The main thing any hitter does is make outs, so it makes sense to make some productive ones. A productive out is an out that advances a base runner 90 feet and in the fifth inning, that’s just what Mike Moustaskas did.
It’s pretty simple: Get a lead and give the ball to Kelvin Herrera, Wade Davis and Greg Holland. As you watch the rest of the season, pay attention to what happens in the sixth inning. Thats might be when the ballgame is decided. The Royals are now 61-5 when they have a lead after six innings. Sunday afternoon, the Royals’ formula success worked once again, and they beat the Detroit Tigers 5-2.
It’s pretty confusing even for someone who was there, witnessed the play and talked to the people involved, but here is what happened in the sixth inning when the Royals had the go-ahead run taken off the board. Maybe.
How hard will the Kansas City hitters make the Detroit starting pitchers work? If the Royals start swinging away, they better get some hits; otherwise the Tigers starting pitchers will be getting outs and keep their pitch count low. And if the Detroit starting pitchers keep their pitch count low, the Detroit bullpen does not get exposed.
On Sunday against the Boston Red Sox, Royals manager Ned Yost did not bring relievers Kelvin Herrera or Wade Davis into the game and got roasted for it. On Tuesday night against the Chicago White Sox, he did and the move didn’t work. Now ask yourself: What would have happened if Yost had once again refused to pitch Herrera or Davis out of their accustomed roles in that Tuesday game and the Royals lost? He would have been hammered by fans and the media.
Remember when Ned Yost was criticized for refusing to bring Kelvin Herrera into a game in the sixth inning? Well, since that game, Yost has changed his policy. He brought both Kelvin Herrera and Wade Davis into Tuesday night’s game earlier than usual … and it didn’t work. Herrera and Davis gave up three runs and the Royals’ 5-4 lead and the Chicago White Sox beat Kansas City 7-5.
With one down in the ninth inning and the Royals down by one run, Mike Moustakas came to the plate facing a left-handed shift. Mike—who has said he intends to hit the ball through or over the shift—took a 94-MPH fastball to the opposite field and doubled. That’s how the Royals rally started. Jarrod Dyson pinch ran for Moustakas and that’s when speed changed the game.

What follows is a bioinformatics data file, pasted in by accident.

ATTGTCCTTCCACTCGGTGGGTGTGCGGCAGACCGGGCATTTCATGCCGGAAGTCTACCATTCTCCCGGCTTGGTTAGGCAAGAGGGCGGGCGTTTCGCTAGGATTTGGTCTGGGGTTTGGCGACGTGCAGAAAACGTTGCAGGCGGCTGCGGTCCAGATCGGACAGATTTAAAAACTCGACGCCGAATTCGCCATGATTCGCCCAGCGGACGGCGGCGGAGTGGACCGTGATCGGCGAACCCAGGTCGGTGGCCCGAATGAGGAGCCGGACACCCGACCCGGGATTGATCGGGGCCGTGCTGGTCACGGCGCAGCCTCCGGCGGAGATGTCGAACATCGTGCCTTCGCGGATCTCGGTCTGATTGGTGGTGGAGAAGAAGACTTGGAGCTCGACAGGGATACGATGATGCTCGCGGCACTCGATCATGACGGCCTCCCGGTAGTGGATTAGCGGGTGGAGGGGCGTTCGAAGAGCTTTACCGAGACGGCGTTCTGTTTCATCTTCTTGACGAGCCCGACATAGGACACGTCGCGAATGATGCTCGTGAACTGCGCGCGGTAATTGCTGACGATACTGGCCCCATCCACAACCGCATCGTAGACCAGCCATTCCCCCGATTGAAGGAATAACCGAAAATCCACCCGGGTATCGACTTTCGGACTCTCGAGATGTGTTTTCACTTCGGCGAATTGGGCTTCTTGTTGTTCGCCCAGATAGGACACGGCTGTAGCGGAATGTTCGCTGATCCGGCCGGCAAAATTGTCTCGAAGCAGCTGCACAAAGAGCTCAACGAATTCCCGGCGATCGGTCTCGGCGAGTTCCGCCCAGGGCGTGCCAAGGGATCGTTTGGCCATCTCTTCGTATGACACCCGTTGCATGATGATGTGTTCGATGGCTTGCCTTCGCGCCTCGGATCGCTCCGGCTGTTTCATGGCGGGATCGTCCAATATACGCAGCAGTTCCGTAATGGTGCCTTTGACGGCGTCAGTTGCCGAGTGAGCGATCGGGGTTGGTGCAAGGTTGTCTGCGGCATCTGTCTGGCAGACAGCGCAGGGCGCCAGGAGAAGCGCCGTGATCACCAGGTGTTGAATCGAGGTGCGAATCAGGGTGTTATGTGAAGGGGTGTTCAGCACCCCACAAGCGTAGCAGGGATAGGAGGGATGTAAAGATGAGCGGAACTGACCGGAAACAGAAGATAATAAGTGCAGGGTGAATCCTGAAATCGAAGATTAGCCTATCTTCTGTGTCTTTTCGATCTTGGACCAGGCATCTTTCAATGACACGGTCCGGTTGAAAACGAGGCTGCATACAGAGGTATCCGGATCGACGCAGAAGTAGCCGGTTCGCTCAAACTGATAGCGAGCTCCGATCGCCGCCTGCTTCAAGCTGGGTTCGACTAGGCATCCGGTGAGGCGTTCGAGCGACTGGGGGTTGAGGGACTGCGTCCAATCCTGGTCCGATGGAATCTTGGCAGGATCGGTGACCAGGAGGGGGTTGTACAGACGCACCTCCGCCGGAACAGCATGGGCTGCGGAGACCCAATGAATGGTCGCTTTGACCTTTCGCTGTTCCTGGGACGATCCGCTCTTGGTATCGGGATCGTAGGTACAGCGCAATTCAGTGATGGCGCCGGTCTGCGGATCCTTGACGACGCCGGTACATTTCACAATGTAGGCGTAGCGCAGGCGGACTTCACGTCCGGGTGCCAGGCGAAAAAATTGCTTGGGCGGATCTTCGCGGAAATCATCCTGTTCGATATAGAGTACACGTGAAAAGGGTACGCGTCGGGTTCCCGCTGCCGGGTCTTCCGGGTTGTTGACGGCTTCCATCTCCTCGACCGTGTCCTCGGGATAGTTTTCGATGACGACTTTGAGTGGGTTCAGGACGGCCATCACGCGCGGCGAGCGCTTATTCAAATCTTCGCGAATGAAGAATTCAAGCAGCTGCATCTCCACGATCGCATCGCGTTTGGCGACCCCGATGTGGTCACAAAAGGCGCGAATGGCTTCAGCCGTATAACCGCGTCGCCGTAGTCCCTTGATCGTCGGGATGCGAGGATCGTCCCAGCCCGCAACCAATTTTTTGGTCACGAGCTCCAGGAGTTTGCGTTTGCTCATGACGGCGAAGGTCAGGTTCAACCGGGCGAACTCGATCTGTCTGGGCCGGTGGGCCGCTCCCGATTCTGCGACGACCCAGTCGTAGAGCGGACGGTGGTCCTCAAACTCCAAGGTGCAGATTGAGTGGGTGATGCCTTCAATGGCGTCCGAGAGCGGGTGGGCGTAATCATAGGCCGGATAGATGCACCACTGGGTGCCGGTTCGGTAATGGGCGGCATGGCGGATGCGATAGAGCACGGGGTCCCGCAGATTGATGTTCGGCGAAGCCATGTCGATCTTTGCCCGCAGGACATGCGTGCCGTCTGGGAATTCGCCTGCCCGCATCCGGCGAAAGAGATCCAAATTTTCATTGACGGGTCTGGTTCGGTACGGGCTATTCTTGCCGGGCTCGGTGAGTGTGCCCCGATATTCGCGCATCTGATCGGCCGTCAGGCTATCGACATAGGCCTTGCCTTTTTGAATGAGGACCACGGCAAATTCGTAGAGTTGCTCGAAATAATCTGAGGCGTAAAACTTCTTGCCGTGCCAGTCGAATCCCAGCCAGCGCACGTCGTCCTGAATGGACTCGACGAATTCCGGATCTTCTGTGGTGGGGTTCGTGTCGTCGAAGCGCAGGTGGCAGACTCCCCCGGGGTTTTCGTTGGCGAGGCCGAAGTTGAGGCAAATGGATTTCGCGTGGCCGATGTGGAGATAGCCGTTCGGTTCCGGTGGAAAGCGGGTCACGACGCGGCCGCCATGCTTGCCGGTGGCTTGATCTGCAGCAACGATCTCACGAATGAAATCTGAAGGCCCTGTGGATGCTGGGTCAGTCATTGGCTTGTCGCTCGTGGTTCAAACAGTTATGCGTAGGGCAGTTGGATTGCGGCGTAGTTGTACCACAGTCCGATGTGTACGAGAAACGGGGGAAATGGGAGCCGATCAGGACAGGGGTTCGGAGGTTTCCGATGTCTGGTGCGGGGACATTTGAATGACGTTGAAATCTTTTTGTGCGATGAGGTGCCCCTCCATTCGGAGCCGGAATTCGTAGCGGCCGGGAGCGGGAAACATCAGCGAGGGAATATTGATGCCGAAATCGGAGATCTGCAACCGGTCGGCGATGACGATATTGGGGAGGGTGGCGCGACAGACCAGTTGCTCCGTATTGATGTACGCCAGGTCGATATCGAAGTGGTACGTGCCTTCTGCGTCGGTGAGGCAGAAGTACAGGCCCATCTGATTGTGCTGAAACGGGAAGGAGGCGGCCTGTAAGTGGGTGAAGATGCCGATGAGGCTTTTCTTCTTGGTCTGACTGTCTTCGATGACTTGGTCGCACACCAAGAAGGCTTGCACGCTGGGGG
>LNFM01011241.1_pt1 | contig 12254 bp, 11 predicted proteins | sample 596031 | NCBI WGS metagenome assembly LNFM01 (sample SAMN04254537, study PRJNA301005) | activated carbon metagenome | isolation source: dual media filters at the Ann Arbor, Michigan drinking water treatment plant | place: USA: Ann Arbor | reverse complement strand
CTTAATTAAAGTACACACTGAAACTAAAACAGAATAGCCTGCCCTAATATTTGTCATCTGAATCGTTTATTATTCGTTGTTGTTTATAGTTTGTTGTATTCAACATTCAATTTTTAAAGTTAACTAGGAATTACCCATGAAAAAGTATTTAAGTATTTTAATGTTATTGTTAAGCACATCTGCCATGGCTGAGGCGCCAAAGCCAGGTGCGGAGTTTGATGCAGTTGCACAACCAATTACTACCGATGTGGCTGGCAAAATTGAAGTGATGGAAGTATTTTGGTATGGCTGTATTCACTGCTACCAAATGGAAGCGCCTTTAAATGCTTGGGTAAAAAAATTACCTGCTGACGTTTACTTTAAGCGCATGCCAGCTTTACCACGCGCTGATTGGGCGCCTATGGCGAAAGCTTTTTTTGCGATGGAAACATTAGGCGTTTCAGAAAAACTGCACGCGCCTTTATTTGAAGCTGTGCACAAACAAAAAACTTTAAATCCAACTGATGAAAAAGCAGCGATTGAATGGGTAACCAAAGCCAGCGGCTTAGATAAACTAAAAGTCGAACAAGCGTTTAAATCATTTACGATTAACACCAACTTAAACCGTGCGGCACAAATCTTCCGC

When you’ve got Kelvin Herrera, Wade Davis and Greg Holland in your bullpen, the goal is to get through six innings with a lead. If you do that, your odds of winning are very good … 59-3 good. The Royals were one out away from giving the ball to Kelvin Herrera in the seventh inning with a lead, but Boston’s Daniel Nava hit a grand slam, the Red Sox took a 7-4 lead and the Royals never got the ball to Herrera.
Ned Yost used a new lineup Saturday; one that put speed at the top of the lineup. Alcides Escobar hit first, Nori Aoki was second and Lorenzo Cain was hitting third. The speed lineup paid off immediately. The Royals’ speed put pressure on the Red Sox defense and the Red Sox defense didn’t handle it very well. When you’re not hitting playing station-to-station baseball isn’t a great idea; swinging away isn’t working. When you’re not hitting, run the bases more aggressively.
Friday night the Royals faced a pitcher who came into the game with an ERA over 6.00. The pitcher with the bad ERA was pitching for a last place team. This is the kind of game good teams have to win, but the Red Sox beat the Royals 4-2. Until the Royals start hitting, the pitching and defense need to be almost perfect. Too many mistakes and not enough offense led to another Royals loss.
Kansas City pitchers walked five batters, hit one and the defense made three errors. Two of the Red Sox runs were unearned. The Royals’ winning formula requires the starting pitcher and defense to keep the score low and for the offense to scratch out enough runs to get the ball to the best relievers with a lead. If the starting pitcher gets knocked around, the ball goes to middle relievers and that often requires the offense to come up with enough runs to get the lead back.
The Royals have three Gold Glove defenders on the team and at least two more players who should be in the discussion. They’ve got one of the best defensive teams in the game. They have a solid starting pitching staff and the best bullpen in baseball.
After the Royals lost the first two games in this series to the Detroit Tigers, Wednesday night’s game became one of the most important Kansas City has played since 1985. It was only fitting that the Royals started “Big Game James” in their biggest game of the season, and on Wednesday night, James Shields showed us all exactly why he has earned that nickname. Shields was absolutely dominant in the Royals’ 2-0 win.
Trying to do too much in big situations usually turns out poorly. When the Royals get in big at-bats with runners in scoring position, watch the hitters’ pitch selection. Good ballplayers will tell you that in a big situation, the guy who can back off a bit usually wins. Tuesday night, the Royals went one-for-10 with runners in scoring position. It wasn’t for lack of trying. It might have been a case of trying too hard.
Jeremy Guthrie was falling behind hitters from the start and eventually surrendered six earned runs; all in the third inning. The two unearned runs came the inning before when Gold Glove first baseman Eric Hosmer made two errors on one play. Bottom line: the Royals need to pitch and defend better than this.
Over the weekend, the Royals won two games with a total of three unearned runs and took the series from the New York Yankees. Manager Ned Yost was asked whether he was concerned about his offense, and Yost said a W is a W: “I’m on top of the world.” The truth is, it’s always something.